A homage to Peter Gilchrist (5.9.42 – 27.5.15) – guiding light and Stranger Collective’s founding father.
I haven’t had much time to Feed lately. Yes, work’s been busy. It always is. But we always try to claw back time to Feed. No, something infinitely greater, infinitely more important, infinitely more earth-shattering and heartbreaking and life-changing and still-can’t-actually-believe-it has filled my world.
My dear old dad died one month ago today.
An intensely personal experience, of course. And yet I feel compelled to talk about him in my professional space too. Because he was… [Oh hell, I still can’t get over using the past tense to talk about him…] He was such an incredible inspiration. He influenced my whole outlook, my approach to life, my work, my values, my ambition, my everything.
In fact if it hadn’t been for him, I wouldn’t be living in Cornwall and there wouldn’t be a Stranger Collective.
A Croydon lad with a fascination for physics and an obsession for understanding exactly how everything worked, he’d jacked in a promising career at the Atomic Energy Research Establishment at Harwell in the 1960s to go and work in the business his dad, Ernie, had set up from scratch in 1948 (with scarcely two pennies to rub together). Together they made it a great success, building it up from selling a small range of adhesive products to being the first in the UK to distribute 3M products (think Post-It notes – now a key ingredient for every brainstorm across the land – and Scotch Tape… Sellotape was always a dirty word in our house as kids).
But in 1989, at the age of 47, he was diagnosed with Hodgkin’s Disease – the first of several cancers that plagued him for the rest of his life. He sold the business, packed up his entire life into a stainless steel trailer (ferrying loads up and down the A303 for the next five years) and moved to Cornwall (via a trip to Patagonia and Antarctica). He spent the next 26 years sailing, cycling, hiking, motorbiking and being grateful for every day he still trod this earth (“I’m on borrowed time, so I have to make the most of it,” he’d say). He never complained about his health. He just made sure he enjoyed his life.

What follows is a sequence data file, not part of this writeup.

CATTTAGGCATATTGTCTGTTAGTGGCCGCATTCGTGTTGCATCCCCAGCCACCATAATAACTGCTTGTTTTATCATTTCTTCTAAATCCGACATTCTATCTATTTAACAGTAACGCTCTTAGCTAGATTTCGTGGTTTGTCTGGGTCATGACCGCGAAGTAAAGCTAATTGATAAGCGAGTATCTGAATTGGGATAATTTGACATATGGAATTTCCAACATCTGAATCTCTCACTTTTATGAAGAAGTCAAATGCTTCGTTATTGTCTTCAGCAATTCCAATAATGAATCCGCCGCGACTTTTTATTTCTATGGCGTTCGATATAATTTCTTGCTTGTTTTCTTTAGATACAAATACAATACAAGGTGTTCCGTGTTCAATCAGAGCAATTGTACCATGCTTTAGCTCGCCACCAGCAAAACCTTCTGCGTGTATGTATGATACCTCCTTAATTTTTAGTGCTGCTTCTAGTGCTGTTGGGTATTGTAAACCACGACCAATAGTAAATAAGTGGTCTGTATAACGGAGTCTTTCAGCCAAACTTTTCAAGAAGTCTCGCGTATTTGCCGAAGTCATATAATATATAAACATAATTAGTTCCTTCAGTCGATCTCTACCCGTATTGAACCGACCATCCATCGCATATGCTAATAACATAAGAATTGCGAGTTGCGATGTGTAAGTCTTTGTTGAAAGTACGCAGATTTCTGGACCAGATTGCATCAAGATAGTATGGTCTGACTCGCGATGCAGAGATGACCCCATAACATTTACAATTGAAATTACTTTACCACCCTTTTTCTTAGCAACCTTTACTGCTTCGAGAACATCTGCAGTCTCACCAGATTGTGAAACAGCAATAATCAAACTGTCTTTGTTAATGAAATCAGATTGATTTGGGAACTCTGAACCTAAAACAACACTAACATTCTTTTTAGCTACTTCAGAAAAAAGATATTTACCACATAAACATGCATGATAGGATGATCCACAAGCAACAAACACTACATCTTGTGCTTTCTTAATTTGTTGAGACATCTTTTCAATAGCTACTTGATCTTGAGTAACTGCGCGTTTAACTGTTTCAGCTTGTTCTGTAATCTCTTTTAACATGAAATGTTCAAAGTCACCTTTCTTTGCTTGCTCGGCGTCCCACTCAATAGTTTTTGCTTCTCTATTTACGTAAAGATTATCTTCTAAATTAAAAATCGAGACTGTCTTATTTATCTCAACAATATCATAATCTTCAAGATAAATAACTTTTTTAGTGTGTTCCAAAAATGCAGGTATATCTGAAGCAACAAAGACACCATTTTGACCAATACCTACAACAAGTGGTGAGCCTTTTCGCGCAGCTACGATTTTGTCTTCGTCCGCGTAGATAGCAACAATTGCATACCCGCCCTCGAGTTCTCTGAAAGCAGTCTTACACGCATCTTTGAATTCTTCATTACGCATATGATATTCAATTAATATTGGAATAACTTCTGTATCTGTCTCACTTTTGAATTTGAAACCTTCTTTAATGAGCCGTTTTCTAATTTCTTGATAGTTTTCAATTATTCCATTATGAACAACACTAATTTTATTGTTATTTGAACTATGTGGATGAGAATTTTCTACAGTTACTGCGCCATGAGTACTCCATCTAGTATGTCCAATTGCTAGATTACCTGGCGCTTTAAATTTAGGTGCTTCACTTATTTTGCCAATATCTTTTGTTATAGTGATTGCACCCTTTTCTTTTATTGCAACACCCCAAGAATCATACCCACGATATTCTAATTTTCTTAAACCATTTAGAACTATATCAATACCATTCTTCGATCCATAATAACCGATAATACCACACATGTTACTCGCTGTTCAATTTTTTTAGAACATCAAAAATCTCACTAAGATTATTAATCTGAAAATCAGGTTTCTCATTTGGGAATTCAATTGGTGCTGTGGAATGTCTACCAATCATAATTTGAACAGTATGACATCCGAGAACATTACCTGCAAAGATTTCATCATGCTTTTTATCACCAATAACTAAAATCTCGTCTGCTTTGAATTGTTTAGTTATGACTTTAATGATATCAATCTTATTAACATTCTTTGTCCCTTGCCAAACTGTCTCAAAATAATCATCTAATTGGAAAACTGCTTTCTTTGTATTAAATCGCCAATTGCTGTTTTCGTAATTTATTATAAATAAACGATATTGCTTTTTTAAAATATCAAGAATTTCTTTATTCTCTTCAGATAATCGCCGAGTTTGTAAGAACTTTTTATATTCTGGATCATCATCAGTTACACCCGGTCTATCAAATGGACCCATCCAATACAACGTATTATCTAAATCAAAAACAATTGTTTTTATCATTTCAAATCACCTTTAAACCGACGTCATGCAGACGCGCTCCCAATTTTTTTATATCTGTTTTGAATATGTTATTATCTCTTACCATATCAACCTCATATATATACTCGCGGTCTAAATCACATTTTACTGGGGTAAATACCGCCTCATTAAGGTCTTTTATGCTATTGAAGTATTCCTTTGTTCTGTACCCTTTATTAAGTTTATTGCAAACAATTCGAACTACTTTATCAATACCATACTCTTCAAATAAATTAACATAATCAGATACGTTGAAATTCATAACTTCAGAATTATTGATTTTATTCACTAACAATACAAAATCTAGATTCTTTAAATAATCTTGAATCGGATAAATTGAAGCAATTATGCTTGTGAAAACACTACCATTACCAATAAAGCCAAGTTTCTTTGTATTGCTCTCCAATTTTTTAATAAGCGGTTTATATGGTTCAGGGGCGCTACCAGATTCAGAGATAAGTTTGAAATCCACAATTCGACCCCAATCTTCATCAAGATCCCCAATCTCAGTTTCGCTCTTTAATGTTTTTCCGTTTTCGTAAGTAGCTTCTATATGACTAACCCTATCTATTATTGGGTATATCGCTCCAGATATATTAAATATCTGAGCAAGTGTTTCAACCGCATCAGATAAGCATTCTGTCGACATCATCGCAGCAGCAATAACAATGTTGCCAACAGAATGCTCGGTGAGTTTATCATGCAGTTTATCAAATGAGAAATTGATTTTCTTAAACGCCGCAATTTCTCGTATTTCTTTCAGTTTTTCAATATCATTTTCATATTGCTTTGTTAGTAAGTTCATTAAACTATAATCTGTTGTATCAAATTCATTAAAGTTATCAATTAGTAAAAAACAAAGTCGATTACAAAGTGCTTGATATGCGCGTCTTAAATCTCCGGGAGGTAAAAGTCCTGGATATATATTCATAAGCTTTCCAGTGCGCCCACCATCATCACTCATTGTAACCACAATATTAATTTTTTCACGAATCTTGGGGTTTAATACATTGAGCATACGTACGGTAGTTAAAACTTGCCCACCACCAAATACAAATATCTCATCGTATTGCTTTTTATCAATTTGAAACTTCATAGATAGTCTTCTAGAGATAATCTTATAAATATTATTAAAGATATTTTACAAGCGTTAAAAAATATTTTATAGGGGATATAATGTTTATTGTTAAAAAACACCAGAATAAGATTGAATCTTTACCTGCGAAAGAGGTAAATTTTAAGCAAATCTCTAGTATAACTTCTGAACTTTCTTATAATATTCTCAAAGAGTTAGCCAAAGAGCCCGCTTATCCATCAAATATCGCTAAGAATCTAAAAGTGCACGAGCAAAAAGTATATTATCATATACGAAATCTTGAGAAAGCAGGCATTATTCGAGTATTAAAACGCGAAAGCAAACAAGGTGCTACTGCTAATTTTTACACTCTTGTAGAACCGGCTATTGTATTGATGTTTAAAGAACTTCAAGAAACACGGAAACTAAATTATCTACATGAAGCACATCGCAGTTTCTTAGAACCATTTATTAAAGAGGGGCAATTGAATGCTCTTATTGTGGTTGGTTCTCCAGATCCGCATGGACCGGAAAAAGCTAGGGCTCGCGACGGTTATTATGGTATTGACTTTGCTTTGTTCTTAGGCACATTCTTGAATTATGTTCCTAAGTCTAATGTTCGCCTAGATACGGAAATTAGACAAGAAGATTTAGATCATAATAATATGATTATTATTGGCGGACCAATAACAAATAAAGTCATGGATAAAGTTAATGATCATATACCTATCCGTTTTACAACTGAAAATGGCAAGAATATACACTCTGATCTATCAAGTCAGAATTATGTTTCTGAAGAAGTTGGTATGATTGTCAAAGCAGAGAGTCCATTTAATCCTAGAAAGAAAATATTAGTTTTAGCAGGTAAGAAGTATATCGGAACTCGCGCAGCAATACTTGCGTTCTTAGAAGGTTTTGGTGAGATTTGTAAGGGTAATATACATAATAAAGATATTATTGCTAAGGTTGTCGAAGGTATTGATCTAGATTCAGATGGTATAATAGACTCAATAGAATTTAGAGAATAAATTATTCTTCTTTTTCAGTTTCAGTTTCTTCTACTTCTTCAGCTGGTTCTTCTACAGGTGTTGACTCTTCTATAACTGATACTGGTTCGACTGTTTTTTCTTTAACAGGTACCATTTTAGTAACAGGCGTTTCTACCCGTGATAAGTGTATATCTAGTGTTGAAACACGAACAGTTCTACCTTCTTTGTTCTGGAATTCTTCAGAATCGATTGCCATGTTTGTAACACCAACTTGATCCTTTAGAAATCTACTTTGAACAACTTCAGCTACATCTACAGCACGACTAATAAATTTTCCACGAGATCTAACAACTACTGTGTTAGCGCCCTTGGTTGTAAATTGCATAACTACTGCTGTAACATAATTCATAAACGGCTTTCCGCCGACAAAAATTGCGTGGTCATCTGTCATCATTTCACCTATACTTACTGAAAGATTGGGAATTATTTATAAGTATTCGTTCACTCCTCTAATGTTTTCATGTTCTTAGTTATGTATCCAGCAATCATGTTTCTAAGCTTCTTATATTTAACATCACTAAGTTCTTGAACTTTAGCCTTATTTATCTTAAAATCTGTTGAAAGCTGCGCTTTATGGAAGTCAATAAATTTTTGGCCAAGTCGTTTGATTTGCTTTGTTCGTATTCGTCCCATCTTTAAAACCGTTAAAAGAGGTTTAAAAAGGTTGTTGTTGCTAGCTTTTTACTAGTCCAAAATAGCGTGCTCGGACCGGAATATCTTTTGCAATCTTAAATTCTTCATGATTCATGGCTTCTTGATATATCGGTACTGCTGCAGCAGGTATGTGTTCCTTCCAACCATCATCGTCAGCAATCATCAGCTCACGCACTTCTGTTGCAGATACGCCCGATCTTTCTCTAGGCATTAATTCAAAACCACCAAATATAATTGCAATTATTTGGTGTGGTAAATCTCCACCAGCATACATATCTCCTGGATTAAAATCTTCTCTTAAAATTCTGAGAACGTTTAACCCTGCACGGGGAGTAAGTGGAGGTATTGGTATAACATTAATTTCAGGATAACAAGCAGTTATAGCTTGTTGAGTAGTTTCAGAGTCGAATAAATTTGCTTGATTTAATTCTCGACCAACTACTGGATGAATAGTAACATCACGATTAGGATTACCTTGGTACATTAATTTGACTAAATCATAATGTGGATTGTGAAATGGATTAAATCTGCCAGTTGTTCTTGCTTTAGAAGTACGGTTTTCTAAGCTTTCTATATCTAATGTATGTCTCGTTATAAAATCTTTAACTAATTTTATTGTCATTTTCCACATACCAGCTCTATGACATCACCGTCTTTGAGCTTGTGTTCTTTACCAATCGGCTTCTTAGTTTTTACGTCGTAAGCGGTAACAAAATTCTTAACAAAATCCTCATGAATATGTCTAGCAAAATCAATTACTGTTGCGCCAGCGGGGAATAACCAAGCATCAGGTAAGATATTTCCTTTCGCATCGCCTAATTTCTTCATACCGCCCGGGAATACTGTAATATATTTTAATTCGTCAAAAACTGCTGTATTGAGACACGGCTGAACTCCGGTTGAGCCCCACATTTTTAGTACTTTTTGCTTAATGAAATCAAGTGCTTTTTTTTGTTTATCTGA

“I’m so glad I got cancer in 1989,” he told us just a couple of days before he died. “Otherwise I’d have kept ploughing on with the business into that big recession; would never have moved to Cornwall.” That sums him up to a tee. He always saw the bright side of everything. Believe it or not, his cancer changed his life – and all of ours – for the better. “Every problem is an opportunity,” he’d always remind me. When they asked us his religion the day after he died, all we could think of was: Optimism.
He taught me that anything’s possible, if you want it enough. That you make your own luck – both through the decisions you make, the risks you take and the way you respond to everything life throws at you.
He taught me that anything’s possible, if you want it enough. That you make your own luck – both through the decisions you make, the risks you take and the way you respond to everything life throws at you. So after a few years as a journalist in London, I had the crazy idea of moving back to Cornwall to set up Stranger magazine. I wrote ideas (on Post-Its, of course) and business plans and funding applications and content lists and advertising packs and features and photography briefs. I met Clare – now my business partner. And then I met Nick – now my husband – a talented illustrator and musician who walked into the Stranger magazine office with his portfolio one day.
Dad was a huge emotional and practical support throughout – helping me in the darkest days of independent publishing by lending me some money, but insisting I paid back every penny (with his own rate of interest, but one that was lower than the bank’s overdraft I’d already maxed out) so I knew the value of money, never took anything for granted and developed my business acumen.
The magazine grew into the agency which eventually evolved into the Stranger Collective that Clare and I are so proud of today. And every time I stand on the beach after work and gaze out to sea and think about how lucky I am to live here and have a job that I love, I salute you, Dad. The ultimate inspiration.
In the September twilight at Bream Cove we were joined by marine biologist and filmmaker Inka Cresswell, author Wyl Menmuir, freediver Emma Harper, and writer and broadcaster Octavia Bright. Read and listen to a snapshot of the compelling coastline conversations from the evening...